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Beloved Woman holds court again

by Jack Neely

A couple of weeks ago I was walking down Market Street to one of those public meetings that are suddenly more interesting than they used to be, and on my way I cut through the Federal Courthouse building, as I'm allowed to do during bankers' hours. I used to work in that building when it was Whittle Communications, and on the weekends I'd let myself in with my electronic key and be the only one in the building. I felt like I owned the place. Now there are guards and metal detectors at the doors and they don't always let me into the courtyard.

The gate was wide open the other day, though, and I walked right through, and there in the courtyard I saw a face I'd never seen before. Sometimes you see a beautiful woman and it makes you a little woozy, even if you're a happily married man. But I'd never seen anyone like this. She was facing in my direction, a broad, perfect face, full lips slightly parted as if she were about to say something. She had a faraway look in her wide-set eyes. Her head was large and greenish, and it was mounted on a marble column.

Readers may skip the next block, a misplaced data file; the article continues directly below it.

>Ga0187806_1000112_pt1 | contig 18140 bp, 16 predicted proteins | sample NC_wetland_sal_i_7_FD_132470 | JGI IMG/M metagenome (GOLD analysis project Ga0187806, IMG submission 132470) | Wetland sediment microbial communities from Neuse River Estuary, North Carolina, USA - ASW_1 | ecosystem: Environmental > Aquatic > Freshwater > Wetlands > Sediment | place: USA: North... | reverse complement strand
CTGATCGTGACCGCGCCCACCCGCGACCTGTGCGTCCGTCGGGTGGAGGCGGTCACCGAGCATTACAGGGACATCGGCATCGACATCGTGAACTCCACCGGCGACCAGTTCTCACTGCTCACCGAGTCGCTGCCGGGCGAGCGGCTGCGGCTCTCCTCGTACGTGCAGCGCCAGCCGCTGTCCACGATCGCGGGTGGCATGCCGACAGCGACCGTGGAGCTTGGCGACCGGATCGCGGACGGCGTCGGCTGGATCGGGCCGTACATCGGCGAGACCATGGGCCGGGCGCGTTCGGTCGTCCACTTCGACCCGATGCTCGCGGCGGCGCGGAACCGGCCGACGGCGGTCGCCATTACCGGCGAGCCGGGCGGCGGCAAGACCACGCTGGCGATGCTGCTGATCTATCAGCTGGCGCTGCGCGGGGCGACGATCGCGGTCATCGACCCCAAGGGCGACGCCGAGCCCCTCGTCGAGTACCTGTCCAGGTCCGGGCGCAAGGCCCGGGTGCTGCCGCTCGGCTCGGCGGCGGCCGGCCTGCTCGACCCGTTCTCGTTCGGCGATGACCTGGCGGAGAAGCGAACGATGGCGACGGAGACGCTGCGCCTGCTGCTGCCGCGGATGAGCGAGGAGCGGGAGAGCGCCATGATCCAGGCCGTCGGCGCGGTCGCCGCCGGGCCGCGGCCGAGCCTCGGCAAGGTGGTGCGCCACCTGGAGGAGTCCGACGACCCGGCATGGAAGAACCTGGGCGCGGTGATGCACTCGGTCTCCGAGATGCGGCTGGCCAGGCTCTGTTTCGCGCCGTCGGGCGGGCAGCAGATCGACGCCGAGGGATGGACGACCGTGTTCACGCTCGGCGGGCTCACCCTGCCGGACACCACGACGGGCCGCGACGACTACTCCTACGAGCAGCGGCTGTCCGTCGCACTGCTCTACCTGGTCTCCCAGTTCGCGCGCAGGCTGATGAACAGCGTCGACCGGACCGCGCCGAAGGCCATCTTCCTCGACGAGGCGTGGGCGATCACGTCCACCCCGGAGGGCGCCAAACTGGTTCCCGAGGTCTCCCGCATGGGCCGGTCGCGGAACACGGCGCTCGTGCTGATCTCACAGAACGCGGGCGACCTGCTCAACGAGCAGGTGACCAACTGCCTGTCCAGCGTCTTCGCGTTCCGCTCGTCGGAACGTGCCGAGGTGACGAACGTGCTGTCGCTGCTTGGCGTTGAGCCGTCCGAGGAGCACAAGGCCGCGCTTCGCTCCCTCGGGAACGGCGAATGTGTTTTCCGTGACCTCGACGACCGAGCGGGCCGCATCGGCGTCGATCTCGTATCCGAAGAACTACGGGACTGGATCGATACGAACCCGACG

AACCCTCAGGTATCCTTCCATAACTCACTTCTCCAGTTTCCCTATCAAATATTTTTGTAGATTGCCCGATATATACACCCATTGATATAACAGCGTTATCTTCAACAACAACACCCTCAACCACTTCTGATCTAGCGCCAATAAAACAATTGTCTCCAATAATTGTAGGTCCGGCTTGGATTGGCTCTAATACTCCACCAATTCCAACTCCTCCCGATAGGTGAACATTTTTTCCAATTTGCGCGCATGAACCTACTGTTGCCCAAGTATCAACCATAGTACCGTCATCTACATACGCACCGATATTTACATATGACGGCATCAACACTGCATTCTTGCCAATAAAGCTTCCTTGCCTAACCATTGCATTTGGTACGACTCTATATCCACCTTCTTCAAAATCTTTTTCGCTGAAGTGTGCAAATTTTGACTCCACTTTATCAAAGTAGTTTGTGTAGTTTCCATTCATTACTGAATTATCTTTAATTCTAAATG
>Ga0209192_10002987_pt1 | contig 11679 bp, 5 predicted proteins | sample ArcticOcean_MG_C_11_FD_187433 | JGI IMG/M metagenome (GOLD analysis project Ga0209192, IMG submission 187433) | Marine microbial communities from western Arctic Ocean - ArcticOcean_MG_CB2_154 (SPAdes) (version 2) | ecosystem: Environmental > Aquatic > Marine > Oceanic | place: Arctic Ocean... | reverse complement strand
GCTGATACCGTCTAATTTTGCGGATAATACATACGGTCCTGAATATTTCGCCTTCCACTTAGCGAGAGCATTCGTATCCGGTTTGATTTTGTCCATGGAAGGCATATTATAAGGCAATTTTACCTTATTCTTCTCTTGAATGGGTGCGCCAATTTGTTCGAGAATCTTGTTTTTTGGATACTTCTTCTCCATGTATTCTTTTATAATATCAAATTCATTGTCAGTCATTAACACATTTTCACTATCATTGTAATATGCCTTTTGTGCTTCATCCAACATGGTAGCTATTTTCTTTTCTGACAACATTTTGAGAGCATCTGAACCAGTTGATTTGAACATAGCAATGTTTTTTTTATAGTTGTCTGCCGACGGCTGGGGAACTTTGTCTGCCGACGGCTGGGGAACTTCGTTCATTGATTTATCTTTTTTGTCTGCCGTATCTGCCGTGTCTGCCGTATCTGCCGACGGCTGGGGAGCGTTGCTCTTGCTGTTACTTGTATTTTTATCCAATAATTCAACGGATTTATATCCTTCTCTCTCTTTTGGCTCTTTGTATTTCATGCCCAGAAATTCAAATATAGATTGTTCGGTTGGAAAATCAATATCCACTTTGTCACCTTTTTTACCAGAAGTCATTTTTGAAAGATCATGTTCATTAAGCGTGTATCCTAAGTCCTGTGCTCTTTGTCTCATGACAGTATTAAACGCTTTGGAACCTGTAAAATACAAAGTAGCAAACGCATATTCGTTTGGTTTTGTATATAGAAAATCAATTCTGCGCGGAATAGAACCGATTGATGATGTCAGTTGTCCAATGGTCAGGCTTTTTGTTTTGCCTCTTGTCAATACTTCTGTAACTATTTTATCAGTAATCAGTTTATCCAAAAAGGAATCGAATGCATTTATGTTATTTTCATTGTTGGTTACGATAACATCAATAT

There's a plaque in front of it labeled, "Beloved Woman of Justice." The statue by New York sculptor Audrey Flack was mounted here earlier this summer. The subject was apparently the sculptor's idea. Beloved Woman, as the plaque doesn't explain, was a title given to certain Cherokee women who had major influence in their tribes, especially in meting out justice.

As I looked at her, a small woman in jeans walked over purposefully, gave her a quick once-over, and offered her appraisal:

"She don't look like a Indian," she said. She doesn't, much. The plaque explains that the features were meant to represent a diversity of cultures. A face like that would be unusual in any race.

The most famous specific Beloved Woman, at least to the white man, was one who likely visited Knoxville more than once in her long life. We knew her as Nancy Ward.

The circumstances of her birth are a matter of whom you believe. Some say she was born in 1738, the full-blooded Cherokee daughter of Tame Doe, who was something of a duchess among the Cherokee because she was the sister of the great leader Attakullakulla.

The identity of Nancy's father is obscure; in matrilineal Cherokee culture, the father's no big deal. According to her own descendants, he was a traveling Delaware. Others state that he was a British officer garrisoned at Fort Loudoun, though that would seem unlikely, since Fort Loudoun wasn't even built until 1757. By then, Nancy was already famous.